In a nutshell, however, C. S. Lewis explains that there are:
- Need-loves (i.e. the love of water, it comes on only when someone is thirsting and stops after the thirst is quenched)
- Gift-loves (i.e. the kind of love that makes you give to others)
- Appreciative-loves (i.e. the kind of love that you feel when you see a beautiful sunrise, or smell an aroma coming off of a garden, etc. Basically, loving something for what it is, regardless of whether you possess it)
- Affection (storge) (i.e. love that comes from prolonged contact with something or someone)
- Friendship (filia) (i.e. love between two friends)
- Erotic love (eros) (i.e. love between two lovers)
- Charity (agape) (i.e. Christian love or the nature of God)
Summarizing the book would take a little too much time and this is already a long blog post, but the big point is that other than the need-loves, gift-loves, and appreciative-loves, which are not evidenced only in humans, there are four types of loves, namely storge, filia, eros, and agape. If you know even a little big about Greek, you can see that the names of the loves are Greek. In fact, most ancient civilizations had a much more systematic and well thought-out understanding of love than ours. The only later addition to the list is agape and that comes on after the advent of Christianity. In any case, the big point is that most of the problems in the West (at least within the family and society relative to the person) boil down to misunderstandings about love.
C. S. Lewis rightly says the quickest disappearing form of love in our civilization is filia or friendship. We have all heard versions of, “if you want a real friend, get a dog.” Of course, this chiefly comes out of the huge misunderstanding that you can go into any environment wanting to make friends and then make them. I can’t say that I have never behaved in such a silly way, but some of the closest friends I have I have met while doing other things and realized that there are other people who love doing the same things as me in the same way. Whereas the objective of the person who wants “to make friends” is to make friends and once he/she has these new friends their objective is complete, the person who does what he/she deeply enjoys and meets others who deeply enjoy the same things just as deeply, will have those friends for as long as their personality does not suffer an extreme shift (frontal lobotomy style).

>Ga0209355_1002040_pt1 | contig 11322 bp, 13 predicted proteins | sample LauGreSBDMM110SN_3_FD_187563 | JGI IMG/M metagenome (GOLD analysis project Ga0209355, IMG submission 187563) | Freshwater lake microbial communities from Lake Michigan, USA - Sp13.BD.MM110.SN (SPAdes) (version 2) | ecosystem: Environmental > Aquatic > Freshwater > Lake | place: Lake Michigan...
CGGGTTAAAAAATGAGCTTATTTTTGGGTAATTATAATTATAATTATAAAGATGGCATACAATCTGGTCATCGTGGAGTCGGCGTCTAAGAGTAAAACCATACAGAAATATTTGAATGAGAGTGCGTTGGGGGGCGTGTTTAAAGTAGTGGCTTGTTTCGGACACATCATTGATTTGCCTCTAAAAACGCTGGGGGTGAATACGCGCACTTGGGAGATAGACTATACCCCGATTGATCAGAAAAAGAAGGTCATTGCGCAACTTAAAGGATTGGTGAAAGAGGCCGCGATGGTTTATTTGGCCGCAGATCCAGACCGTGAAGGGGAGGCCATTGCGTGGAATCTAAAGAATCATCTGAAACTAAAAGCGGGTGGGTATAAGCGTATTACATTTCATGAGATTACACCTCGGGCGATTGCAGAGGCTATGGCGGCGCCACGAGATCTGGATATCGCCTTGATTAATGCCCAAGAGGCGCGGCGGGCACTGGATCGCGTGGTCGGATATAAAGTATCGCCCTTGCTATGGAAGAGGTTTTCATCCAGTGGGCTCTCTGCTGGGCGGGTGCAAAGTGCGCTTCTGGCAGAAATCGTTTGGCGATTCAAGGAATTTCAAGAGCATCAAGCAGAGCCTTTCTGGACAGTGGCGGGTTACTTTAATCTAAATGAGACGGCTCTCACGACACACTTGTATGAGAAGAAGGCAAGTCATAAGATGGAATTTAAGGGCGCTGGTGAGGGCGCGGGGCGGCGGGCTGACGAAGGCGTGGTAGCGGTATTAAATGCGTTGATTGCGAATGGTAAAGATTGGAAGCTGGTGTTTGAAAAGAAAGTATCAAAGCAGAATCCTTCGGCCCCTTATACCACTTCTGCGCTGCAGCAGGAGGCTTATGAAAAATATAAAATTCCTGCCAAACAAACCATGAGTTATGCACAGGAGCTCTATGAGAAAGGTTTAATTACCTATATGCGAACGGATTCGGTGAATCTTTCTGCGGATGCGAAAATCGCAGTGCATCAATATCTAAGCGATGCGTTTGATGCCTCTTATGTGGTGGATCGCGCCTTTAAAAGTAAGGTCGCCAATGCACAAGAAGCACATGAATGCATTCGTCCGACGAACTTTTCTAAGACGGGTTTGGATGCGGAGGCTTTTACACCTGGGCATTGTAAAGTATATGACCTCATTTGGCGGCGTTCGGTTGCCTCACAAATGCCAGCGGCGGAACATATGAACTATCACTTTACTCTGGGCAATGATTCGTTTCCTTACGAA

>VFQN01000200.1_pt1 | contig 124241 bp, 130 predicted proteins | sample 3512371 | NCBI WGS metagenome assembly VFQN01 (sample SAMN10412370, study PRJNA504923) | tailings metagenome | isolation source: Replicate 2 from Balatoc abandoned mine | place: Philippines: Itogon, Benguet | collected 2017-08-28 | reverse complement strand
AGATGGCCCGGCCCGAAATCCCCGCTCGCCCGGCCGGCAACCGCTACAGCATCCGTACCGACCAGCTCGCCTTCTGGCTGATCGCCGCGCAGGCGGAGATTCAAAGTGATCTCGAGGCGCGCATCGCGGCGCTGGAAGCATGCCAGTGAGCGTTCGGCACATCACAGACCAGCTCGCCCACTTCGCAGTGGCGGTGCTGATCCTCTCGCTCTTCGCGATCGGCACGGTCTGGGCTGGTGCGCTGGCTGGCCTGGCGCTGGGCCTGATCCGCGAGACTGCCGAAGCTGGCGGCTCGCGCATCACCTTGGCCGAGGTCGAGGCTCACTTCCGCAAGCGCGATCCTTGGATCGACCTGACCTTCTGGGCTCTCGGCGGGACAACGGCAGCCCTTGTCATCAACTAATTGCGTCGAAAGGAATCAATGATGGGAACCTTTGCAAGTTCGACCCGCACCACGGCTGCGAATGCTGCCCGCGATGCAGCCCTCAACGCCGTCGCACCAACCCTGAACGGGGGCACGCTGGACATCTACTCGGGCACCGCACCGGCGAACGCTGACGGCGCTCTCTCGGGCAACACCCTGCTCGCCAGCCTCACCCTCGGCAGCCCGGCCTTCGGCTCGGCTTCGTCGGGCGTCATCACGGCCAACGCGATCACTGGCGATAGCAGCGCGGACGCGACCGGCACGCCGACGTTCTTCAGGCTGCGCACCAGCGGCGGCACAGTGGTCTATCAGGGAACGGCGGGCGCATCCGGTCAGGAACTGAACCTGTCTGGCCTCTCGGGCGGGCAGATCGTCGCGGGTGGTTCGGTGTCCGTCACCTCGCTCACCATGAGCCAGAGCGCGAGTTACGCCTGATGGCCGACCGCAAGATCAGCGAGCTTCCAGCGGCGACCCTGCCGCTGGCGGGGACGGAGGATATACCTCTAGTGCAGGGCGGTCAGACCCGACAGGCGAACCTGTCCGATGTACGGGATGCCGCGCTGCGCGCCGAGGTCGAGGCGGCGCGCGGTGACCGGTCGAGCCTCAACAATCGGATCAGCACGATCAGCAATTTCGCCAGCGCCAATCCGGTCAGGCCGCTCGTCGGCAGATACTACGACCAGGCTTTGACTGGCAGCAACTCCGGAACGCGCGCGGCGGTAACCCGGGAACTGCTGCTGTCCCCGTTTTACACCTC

Another very important point in the book is about eros. Here is where I personally disagree with C. S. Lewis on account of Plato’s Symposium, because I believe Lewis misses the distinction between pandemia (common) Aphrodite and ourania (heavenly) Aphrodite, but nonetheless, he does have a very important quote in that chapter, which is “man must do eros’ works while eros is missing. One of his points is that eros is not forever (which I disagree with), but I do agree that eros inspired by common Aphrodite (physical attraction) does not last forever. When that is so, the lovers must do eros’ works while eros is not present. That is to say, common Aphrodite is a feeling, however, the duties of love are to be completed even when that feeling is absent. In other words, if you are so ugly that you make me vomit, I can’t help that, but I can help how I behave toward you. After a marriage counselor gave a lecture once, a man came to talking to him. He explained to the marriage counselor that he had stopped loving his wife. The counselor replied, “Well, then, you should love your wife.” I don’t think the married man understood.